In the basement of St. Anne - St. Augustin church in Manchester, class is in session. About two dozen people - mostly immigrants to New Hampshire - gather around tables to learn English as a second language.
Twenty-eight year old Mariam Soulama came to the United States from Burkina Faso about five years ago speaking French, and not knowing much about life in the U.S.
“I learn everything here,” she says. “Father also help us to learn and have everything here to write, to read. Yeah, I like that.”
The “Father” she’s referring to is Father Sam Fuller. He’s a capuchin friar and church leader, and he’s been a champion of the church’s programs for immigrants in the Manchester area, programs that help with issues like housing, healthcare and employment.
“We’ve had the chief of police here talk to their population,” says Fuller. “We’re having a workshop on TPS. Temporary protective status. This is a huge issue.”
Recently, the friars stunned the immigrants they serve by announcing they’d be leaving the church later this year. They say there aren’t enough friars in the region, so a multi-state realignment means these friars will be reassigned elsewhere.
Fuller says he’s optimistic the services for immigrants will continue, but he says he’s aware that these programs remain in what he calls “the crosshairs.”
Editor’s note: This transcript has been lightly edited for clarity.
You've described this church as being in the crosshairs. Can you explain why you would you would describe it that way?
Well, the largest community is Hispanic and quite a few are undocumented. I mean, we have 11 million undocumented in the United States. It's no secret. So this parish is home to many, many refugees and immigrants. And they come here looking for a church and they hear about St. Anne - St. Augustin and they're welcome to come here. So we have quite a few undocumented here.
And when you say someone is looking at you through the crosshairs, who is that? Is that the government or...?
Well, you know, the national conversation is pretty horrendous. And what can I say? We all know it. It's heartbreaking. It's more than heartbreaking. It's horrible. And so the fear is palpable in our own parishioners here. And the tearing of the fabric of community is palpable and heart wrenching. Again, we've had many families who've been impacted directly, being deported. It's tearing... well, as a Catholic priest, it's tearing at the body of Christ.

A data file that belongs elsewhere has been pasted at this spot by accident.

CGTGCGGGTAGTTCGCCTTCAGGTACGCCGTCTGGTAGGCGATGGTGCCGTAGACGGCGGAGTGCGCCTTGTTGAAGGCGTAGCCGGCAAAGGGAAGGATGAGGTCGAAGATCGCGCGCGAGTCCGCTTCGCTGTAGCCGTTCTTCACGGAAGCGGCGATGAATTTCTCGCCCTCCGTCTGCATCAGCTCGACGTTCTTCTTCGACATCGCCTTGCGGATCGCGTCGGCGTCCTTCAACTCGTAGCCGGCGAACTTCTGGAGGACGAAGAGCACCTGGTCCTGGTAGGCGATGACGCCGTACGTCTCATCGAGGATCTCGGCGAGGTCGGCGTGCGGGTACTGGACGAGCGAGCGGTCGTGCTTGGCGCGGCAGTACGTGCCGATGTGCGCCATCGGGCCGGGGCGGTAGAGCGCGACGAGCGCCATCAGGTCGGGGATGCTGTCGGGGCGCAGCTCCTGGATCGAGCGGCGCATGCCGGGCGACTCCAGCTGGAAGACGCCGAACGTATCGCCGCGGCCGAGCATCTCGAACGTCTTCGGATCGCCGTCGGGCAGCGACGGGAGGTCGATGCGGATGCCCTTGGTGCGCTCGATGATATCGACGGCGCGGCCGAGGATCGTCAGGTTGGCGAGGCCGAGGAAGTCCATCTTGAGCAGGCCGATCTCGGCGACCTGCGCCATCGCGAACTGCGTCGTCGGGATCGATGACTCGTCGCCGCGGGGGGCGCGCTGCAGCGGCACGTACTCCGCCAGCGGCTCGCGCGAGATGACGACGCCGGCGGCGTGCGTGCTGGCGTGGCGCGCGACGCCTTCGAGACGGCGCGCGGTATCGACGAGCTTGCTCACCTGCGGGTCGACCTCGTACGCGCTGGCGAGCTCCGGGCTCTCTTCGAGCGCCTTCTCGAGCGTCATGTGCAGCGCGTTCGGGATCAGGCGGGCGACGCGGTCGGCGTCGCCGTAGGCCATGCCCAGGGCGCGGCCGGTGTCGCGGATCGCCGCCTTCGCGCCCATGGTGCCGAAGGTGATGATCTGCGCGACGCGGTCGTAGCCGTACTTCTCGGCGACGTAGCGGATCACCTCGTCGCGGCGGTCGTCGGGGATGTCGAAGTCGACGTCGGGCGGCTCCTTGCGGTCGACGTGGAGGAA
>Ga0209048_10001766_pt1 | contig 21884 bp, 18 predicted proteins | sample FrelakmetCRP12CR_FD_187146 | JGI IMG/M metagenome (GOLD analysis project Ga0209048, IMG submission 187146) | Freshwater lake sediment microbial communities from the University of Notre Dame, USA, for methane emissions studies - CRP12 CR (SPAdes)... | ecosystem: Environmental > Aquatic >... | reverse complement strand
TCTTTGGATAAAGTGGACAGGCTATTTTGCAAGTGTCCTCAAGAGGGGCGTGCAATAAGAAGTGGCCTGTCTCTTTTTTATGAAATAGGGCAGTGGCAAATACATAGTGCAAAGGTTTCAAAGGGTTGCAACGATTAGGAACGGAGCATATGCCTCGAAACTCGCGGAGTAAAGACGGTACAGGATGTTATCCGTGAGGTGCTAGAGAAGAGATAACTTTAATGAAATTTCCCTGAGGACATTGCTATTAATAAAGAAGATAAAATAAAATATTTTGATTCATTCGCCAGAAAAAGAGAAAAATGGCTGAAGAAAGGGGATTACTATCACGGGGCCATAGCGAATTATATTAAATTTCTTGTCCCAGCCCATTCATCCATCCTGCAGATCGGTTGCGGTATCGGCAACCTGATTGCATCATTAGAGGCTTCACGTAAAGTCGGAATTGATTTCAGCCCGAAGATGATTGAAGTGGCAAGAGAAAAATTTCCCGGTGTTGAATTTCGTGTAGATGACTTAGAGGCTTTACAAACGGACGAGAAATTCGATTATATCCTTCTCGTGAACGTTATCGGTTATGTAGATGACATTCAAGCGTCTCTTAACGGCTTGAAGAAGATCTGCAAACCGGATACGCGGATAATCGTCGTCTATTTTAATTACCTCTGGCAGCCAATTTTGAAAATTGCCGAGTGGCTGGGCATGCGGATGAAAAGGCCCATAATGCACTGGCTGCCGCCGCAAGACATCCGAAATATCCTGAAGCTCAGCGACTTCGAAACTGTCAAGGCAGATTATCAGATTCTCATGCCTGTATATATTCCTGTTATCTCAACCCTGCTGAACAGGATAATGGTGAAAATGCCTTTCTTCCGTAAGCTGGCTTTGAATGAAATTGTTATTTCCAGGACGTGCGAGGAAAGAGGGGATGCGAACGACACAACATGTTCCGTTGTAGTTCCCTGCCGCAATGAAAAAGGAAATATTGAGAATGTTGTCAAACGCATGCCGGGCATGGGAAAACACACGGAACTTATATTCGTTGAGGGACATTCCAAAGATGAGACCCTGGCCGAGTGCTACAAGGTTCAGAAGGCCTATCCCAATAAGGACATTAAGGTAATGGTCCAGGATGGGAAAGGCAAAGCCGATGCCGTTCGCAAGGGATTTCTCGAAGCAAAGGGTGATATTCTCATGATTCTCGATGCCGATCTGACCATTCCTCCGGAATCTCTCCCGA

The friars have done quite a bit for immigrant communities, Hispanic communities. Can I ask you about a few of these programs that you've been doing it? Maybe the Granite State Organizing Project? Can you talk a little bit about that?
Yeah. Just to say, from the beginning we've been involved with supporting the immigrants, whether it's the Tyson meat plant, which closed. We had many African parishioners who were there. Once they pulled out, we stepped up to the plate, insisted on severance pay and training for other jobs. The bedbug... there was a big bedbug crisis here in Manchester. We had a friar directly involved in that. So we've had a long history of working to advocate for the basic rights of our parishioners.
And so, of course, with the current administration, the immigration issue came to the fore. And so we had to step up the plate. These are complex issues and also heart wrenching. When a family all of a sudden has a loved one who that day just goes off to work, a normal, seemingly normal day going to work and then he's seized and he lands in jail over in the Strafford County jail in Dover. And so the issues became complex and we realized we needed to have a place where people could come, not simply for immigration issues, but simply for their own needs, whether translation or any questions they might have. So that's when we form the Central Latino just over a year ago. And we continue to expand that by having... I mean we're having workshop for flower arrangement, you know. It's not just political. It's just building community.
So how do you see these programs, the partnership with the Granite State Organizing Project, the Centro Latino de Hospitalidad... how are those going to continue without the friars here?
That's a good question. And I know there's a great deal of concern about that. As important as the friars might be, we also realize it's not dependent on one individual. It's multifaceted. But there's no question about it. We as friars have been a key part of that. What is the future? We don't know, but we hope that it continues. We have to realize that this is community outreach, it's integral to the community. We just have to build on that. And that's the best we can hope for.
So where are the friars going? Where are you going?
We don't know. You know, our whole province is actually under some difficult times. We just announced we're closing a second parish outside New York City on Long Island. And we're also closing a major ministry, Capuchin Youth Family Ministries. We're not closing it, but we're selling the property and the facility to collaborate with another group of friars. So we don't know. We have our chapter in the end of May in Hartford, Connecticut. We have it every three years. But believe me, no one knows. You have to wait for a chapter and see where the cards land, and then we have discussions as a province.